Child Support

Earnings Capacity Is Assessed At Higher Than Actual Income For Child Support

In the child support, family law case of Schmidt v. Schmidt, PICS Case No. 15-0814 (Pa. Super. May 21, 2015), the Honorable Paula Francisco Ott, writing on behalf of the Pennsylvania Superior Court, ruled that the trial court did not err or abuse its discretion in assigning father an earnings capacity higher than his actual income where he had a history of making significantly more money and there was no evidence that he was obligated to remain at his current position.

The parties are the parents of three minor children. Father has education, training and work experience in the field of intelligence and now resides in California, while mother is a stay-at-home mom. In March 2014, mother filed a petition for modification of an existing support order.

Father had been working on a contract job with L3 Communications, which job was set to expire. His prior salary was $115,000 per year. Rather than become unemployed, father chose to obtain employment at a lower wage. His current employment is with the Federal Bureau of Prisons, where he earns $58,841 per year plus a recruitment allowance of $8,100.

Father had not made less than $100,000 per year in the past 15 years. The trial court modified an existing support order by setting father’s earning capacity at $91,000 and determining that father’s support obligation would be $2,690 per month.

On appeal, father argued that the trial court abused its discretion and/or erred as a matter of law in assigning him an earning capacity of $91,000, as this was both punitive and unrealistic in the light of current economic conditions. Thus, the parties’ respective child support obligations should be recalculated using father’s actual income.

The Superior Court explained that a change in circumstance is considered substantial so as to warrant a modification when the change is “either irreversible or indefinite.” Father challenged the decision to assign him an earning capacity approximately $24,000 higher than his projected income for 2014.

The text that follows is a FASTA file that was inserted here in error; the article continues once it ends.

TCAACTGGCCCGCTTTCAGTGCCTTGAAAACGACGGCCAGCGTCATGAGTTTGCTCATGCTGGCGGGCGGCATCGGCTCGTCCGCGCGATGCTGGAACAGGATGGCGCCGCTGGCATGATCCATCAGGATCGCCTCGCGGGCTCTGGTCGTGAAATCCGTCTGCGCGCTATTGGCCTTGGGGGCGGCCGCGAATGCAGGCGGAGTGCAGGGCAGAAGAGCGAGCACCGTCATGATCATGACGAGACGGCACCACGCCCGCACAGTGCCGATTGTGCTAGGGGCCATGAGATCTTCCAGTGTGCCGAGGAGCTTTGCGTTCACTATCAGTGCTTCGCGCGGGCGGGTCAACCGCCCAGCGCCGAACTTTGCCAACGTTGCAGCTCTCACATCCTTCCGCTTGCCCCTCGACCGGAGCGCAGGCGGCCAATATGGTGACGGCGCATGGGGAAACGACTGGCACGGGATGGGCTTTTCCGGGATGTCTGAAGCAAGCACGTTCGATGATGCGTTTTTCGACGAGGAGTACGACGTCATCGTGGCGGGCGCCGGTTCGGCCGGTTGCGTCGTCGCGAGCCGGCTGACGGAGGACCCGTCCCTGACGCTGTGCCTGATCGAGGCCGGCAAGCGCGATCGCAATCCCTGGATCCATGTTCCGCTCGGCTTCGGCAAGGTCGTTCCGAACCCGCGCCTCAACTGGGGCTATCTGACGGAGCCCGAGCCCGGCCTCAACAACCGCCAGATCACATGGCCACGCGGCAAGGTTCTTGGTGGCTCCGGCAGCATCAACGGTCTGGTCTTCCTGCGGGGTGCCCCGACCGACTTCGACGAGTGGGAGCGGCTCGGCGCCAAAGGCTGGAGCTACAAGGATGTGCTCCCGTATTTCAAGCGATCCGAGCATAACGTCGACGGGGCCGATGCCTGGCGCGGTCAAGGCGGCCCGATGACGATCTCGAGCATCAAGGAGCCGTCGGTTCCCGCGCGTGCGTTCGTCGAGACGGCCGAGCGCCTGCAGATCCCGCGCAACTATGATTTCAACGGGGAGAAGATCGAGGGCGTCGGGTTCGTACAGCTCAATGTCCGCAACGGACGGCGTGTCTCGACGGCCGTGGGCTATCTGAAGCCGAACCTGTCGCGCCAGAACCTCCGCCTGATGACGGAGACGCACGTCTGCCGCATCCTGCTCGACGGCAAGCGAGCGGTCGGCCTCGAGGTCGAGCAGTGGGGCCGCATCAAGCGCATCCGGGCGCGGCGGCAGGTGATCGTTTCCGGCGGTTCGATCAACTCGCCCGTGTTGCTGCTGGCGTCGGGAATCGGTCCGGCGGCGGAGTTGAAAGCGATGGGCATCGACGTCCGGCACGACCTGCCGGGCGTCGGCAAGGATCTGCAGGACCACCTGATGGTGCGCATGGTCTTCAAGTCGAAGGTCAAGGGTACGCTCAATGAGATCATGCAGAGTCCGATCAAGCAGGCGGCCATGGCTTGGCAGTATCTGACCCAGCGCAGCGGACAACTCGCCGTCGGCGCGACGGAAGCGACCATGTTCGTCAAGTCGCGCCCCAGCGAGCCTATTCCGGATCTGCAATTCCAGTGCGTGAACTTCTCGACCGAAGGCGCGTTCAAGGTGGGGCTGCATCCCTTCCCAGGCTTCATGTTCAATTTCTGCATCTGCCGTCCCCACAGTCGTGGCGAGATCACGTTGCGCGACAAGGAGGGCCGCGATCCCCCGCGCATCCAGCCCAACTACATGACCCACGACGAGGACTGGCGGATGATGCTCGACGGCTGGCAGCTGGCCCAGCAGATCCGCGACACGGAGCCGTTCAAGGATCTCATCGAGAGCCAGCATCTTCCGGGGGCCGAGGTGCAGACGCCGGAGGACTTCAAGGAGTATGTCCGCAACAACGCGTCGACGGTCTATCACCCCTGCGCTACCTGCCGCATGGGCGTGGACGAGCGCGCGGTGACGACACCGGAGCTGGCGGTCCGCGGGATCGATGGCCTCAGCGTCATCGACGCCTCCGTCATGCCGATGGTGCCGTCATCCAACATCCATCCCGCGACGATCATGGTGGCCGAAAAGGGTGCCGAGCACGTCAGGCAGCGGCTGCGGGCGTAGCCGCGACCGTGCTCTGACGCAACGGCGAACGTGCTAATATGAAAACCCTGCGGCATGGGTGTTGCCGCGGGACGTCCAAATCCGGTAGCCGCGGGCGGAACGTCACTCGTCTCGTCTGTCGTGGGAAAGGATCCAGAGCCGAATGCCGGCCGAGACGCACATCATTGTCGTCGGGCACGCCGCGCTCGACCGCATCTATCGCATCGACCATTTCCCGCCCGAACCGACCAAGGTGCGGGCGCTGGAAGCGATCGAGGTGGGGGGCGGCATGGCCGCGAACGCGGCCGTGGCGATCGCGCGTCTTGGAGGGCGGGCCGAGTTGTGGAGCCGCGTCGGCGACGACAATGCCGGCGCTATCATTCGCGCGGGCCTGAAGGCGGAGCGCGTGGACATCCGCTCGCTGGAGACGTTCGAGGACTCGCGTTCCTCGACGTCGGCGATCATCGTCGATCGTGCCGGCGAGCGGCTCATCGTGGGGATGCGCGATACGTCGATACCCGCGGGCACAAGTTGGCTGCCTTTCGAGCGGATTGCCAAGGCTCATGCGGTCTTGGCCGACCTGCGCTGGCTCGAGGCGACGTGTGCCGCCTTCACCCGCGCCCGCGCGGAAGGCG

According to father, his contract with L3 Communications came to an end just as the war in Afghanistan and Iraq ended, and such wartime contracts were no longer available. Father explained that he needed to find employment and obtained his current position because the jobs for which he was qualified had dwindled since the war came to an end.

The court commended father’s decision to accept a job at a lower wage in order to avoid unemployment, but found no abuse of discretion by the trial court in setting father’s support obligation.

The court recognized that father’s assigned earning capacity was greater than his actual income. However, there was no evidence on record as to whether father was required to remain in his current position for a certain length of time based upon receiving a recruitment bonus.

Moreover, there was less than six months between when father’s new income became effective and the date of the de novo hearing. Father did not demonstrate that he could not sustain the earning capacity attributed to him. The court noted that if father was ultimately unable to replace his present salary with one consistent with his assigned earning capacity, he would be able to request modification of the support order. Accordingly, the court affirmed.

Reference: Digest of Recent Opinions, Pennsylvania Law Weekly, 38 PLW 517 (June 2, 2015)

Filed Under: Child Support, Family Law: Income Assessment; Earning Capacity

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